“I can’t fathom interpreting the law this way,” Kinsey said. “It’s clearly not the intent of the Texas Legislature to have all the hydrants in the state painted black. The legislature is just trying to increase safety by identifying inoperative hydrants. How can you identify an inoperative hydrant if they’re all painted black?”

Kinsey said officials at Green Valley Special Utility District told him they had decided to paint their hydrants on the recommendation of their attorney.

His response was blunt.

“They need to get a second opinion,” Kinsey said. “I think the safety of our residents and our firefighters is at stake, and they’re asking for liability.”

McQueeney Volunteer Fire Department Chief Tim Bogisch said his understanding of the spirit of the law was to enhance the safety of the public in rural areas.

“Basically, the intent of the law was that if a hydrant was inoperable, on too small a main or used for other purposes, such as a flush valve, it needed to be painted black. If the problem was temporary, it needed to be bagged with a black bag until it’s fixed,” he said.

Bogisch was surprised recently when he noticed a hydrant across from the convenience store along FM 725 just south of Terminal Loop was painted black — even though it’s on a large water main.

He called a Green Valley official to ask why, as Bogisch personally knew the hydrant had plenty of push. The answer was even more surprising than seeing a perfectly adequate and well-maintained hydrant painted black.

Bogisch said he was told because the utility couldn’t guarantee the flow under all possible conditions — such as during a system failure or perhaps a terrorist attack — they all had to be black.

“He said, ‘Yes, I know. We have to paint them all black, but we encourage you to still use them,’” Bogisch said.

From the fire department’s perspective, Bogisch said, there are plenty of concerns with the policy.

“I’ve got this statement from Green Valley that they’re going to paint them all black, but by all means, continue to use them,” Bogisch said, shaking his head. “If the law says they’re supposed to be painted black because they don’t work, what happens if I accidentally grab the wrong one and someone loses their house or dies when I could have gone down half a block and hooked up to a good one. I think the water supply company’s attorneys are overreacting, and I see a potential liability question for the fire department.”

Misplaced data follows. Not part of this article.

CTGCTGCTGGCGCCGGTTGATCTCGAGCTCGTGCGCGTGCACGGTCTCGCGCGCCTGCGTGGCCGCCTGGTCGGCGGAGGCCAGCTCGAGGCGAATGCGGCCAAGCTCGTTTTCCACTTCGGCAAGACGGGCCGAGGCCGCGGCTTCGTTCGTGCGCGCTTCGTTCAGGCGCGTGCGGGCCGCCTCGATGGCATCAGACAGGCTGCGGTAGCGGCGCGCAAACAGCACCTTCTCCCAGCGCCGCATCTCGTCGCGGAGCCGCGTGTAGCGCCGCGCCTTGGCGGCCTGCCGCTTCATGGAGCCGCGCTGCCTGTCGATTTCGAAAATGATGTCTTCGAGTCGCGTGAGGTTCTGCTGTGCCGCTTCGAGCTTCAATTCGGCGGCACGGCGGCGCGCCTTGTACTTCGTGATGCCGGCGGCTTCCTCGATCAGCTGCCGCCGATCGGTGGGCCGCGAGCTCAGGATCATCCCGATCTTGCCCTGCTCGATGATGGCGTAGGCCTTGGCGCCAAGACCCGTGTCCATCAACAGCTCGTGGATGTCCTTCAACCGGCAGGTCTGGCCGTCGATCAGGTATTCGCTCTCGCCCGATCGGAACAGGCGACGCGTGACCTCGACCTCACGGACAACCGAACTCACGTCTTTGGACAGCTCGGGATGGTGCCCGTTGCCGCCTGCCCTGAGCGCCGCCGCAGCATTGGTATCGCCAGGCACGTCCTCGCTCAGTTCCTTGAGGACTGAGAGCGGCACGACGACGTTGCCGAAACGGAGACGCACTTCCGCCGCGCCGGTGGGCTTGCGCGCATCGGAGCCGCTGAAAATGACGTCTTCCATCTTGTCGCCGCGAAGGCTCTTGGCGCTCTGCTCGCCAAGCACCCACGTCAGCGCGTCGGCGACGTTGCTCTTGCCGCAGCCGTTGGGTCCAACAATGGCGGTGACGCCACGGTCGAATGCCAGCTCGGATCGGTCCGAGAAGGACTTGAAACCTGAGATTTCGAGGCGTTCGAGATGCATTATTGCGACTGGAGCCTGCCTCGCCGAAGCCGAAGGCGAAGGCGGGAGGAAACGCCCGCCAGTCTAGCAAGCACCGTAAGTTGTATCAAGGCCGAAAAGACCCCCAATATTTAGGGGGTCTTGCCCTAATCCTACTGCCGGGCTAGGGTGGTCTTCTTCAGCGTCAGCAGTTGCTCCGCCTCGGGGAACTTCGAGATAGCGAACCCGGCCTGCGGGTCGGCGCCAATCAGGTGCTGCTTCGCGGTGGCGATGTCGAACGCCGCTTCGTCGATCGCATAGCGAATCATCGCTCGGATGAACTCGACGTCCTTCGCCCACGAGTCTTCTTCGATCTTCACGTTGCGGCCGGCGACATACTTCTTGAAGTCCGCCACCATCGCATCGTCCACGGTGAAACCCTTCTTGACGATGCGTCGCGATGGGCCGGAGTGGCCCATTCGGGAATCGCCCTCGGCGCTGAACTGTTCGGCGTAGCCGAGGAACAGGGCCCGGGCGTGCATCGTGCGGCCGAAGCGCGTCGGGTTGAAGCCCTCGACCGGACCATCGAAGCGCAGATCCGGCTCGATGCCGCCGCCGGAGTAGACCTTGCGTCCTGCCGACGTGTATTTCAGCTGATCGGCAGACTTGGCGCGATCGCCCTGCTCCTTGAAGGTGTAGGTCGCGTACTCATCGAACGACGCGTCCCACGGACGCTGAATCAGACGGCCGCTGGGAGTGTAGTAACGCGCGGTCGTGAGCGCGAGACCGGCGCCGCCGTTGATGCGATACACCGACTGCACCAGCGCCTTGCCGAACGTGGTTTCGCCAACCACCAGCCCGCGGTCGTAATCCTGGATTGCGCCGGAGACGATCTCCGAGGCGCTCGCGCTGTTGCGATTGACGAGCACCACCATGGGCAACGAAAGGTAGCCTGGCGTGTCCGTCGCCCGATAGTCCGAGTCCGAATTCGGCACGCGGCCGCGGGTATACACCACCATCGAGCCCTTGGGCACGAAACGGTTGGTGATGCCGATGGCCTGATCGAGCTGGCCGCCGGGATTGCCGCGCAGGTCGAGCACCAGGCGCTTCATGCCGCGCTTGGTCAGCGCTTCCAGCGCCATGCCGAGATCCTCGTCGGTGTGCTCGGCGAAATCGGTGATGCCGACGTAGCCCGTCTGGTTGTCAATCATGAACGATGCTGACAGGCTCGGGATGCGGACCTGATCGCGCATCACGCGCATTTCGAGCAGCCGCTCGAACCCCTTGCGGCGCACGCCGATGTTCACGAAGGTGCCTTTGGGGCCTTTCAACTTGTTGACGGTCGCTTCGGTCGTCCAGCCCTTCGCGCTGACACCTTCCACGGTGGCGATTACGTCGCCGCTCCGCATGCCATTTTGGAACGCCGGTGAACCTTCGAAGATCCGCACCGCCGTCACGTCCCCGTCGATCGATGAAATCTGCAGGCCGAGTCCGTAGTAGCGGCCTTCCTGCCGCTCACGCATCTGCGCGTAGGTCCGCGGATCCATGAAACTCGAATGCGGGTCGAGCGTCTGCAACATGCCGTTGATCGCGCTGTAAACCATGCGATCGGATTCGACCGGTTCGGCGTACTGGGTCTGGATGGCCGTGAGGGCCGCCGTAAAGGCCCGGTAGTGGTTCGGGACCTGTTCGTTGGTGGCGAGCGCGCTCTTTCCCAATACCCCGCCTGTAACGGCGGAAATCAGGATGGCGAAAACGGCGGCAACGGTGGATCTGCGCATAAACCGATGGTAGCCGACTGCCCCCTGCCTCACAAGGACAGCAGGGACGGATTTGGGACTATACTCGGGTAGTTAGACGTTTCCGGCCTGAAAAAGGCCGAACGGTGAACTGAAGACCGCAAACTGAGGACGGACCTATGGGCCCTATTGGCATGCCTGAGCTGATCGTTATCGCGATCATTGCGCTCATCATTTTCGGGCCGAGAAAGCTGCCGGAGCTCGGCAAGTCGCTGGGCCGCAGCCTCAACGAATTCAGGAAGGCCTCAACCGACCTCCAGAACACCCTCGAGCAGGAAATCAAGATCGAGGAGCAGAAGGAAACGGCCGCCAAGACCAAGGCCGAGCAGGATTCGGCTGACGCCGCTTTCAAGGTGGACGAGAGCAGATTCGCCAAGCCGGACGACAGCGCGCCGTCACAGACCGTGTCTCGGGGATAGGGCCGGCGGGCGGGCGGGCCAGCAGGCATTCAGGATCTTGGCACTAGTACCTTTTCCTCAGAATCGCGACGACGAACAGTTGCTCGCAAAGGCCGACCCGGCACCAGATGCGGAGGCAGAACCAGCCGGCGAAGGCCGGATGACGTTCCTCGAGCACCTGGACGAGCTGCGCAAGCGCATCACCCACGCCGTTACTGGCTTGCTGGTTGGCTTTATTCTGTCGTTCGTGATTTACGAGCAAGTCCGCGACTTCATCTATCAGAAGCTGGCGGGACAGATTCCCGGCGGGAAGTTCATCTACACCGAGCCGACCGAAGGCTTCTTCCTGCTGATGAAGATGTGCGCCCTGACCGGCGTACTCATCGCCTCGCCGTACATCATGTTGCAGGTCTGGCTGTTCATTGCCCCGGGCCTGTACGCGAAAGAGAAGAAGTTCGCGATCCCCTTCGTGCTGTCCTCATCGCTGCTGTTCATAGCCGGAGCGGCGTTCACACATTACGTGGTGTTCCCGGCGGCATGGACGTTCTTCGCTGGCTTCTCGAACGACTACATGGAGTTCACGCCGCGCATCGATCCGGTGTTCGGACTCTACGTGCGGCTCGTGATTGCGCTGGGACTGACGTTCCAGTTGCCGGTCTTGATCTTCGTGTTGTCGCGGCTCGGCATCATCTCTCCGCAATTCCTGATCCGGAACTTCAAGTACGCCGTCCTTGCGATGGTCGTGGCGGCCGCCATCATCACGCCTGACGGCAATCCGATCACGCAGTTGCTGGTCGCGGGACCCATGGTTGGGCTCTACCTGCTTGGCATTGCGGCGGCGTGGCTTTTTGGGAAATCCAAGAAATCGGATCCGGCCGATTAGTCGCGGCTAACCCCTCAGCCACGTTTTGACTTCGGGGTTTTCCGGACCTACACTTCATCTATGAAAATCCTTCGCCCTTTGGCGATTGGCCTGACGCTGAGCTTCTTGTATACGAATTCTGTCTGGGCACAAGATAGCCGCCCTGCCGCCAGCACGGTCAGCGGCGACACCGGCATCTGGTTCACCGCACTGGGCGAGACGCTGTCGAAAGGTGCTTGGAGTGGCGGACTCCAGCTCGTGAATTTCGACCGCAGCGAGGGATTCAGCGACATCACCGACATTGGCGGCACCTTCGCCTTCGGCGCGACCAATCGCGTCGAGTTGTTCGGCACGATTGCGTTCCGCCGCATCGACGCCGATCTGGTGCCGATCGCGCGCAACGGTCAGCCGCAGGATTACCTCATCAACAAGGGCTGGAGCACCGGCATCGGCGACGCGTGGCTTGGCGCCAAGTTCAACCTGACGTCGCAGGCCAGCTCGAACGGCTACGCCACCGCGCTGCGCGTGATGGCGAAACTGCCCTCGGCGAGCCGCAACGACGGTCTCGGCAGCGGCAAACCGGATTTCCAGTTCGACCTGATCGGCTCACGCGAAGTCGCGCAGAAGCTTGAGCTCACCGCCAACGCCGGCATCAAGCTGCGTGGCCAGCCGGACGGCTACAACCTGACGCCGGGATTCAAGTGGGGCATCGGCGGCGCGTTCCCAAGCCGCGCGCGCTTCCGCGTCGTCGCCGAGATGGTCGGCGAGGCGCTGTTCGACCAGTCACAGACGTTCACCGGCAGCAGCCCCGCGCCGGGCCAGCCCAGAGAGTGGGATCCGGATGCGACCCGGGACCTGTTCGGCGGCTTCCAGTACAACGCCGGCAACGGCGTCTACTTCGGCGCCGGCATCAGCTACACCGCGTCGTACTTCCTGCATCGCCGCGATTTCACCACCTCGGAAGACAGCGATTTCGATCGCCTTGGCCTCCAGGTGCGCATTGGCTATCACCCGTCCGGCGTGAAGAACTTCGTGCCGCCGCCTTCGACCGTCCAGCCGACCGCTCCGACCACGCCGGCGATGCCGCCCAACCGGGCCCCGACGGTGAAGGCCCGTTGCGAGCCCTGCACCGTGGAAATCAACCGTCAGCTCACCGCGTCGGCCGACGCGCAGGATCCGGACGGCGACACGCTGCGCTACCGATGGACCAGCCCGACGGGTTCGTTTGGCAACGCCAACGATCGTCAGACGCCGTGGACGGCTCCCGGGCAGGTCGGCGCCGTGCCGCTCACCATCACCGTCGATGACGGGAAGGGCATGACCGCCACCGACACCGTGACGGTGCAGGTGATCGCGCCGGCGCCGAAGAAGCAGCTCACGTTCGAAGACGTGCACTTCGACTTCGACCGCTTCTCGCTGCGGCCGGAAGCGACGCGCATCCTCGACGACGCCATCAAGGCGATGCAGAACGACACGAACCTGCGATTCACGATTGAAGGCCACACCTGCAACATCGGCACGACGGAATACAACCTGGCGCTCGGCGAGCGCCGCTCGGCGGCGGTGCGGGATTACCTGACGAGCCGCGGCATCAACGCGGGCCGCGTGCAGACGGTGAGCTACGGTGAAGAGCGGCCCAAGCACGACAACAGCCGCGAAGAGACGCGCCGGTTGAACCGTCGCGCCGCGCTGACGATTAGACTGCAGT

Another issue that’s particularly important is the way Guadalupe County’s rural departments fight fires. A fire of any real size brings out a mutual aid response.

“Number one, a black hydrant’s harder to see, and it makes them harder to find, even if they are usable,” Bogisch said.

This county’s unpaid rural fire departments rely on donations and other fundraising to pay for much of their equipment, and part of the sales pitch they use is reducing the rates for homeowners insurance.

New Berlin Volunteer Fire Department Chief Kurt Strey is familiar with the insurance industry, both as a firefighter and as an insurance salesman. His family owns La Vernia’s Strey Insurance Agency, which offers life, commercial, home, mobile home, auto, motorcycle, boat and recreational insurance.

Insurance companies use something called a Public Protection Class code (PPC) as part of the rating criteria for writing a homeowners insurance policy.

The codes, which run on a reverse scale of 1-10 (with one being the best and cheapest in terms of cost of coverage and 10 the worst) and the PPC relies heavily on the availability of water to fight a fire.

“The next time a particular fire department and its water resources are inspected and black hydrants are found, the PPC code will go up and so will the premiums,” Strey said. “I personally think that the water companies are going way overboard on deciding to paint all hydrants black ‘just in case.’ That is not the intent of the law.”

Strey and Bogisch said they would seek to have the law changed so that a water purveyor is not allowed to paint a functioning hydrant black.

Bogisch said he thought the utility, if concerned about squandering members’ money in “overbuilding” a system to support firefighting, should probably more carefully consider the potential financial impacts of the policy, let alone the potential liability.

“I’ve read the law,” Bogisch said. “I think with materials and labor, it’ll probably cost $70 or more to paint each hydrant, and they probably have several thousand of them. I think the question, were I a member, is how much of my money will they spend painting them — and how much will they spend if they have to paint them back?”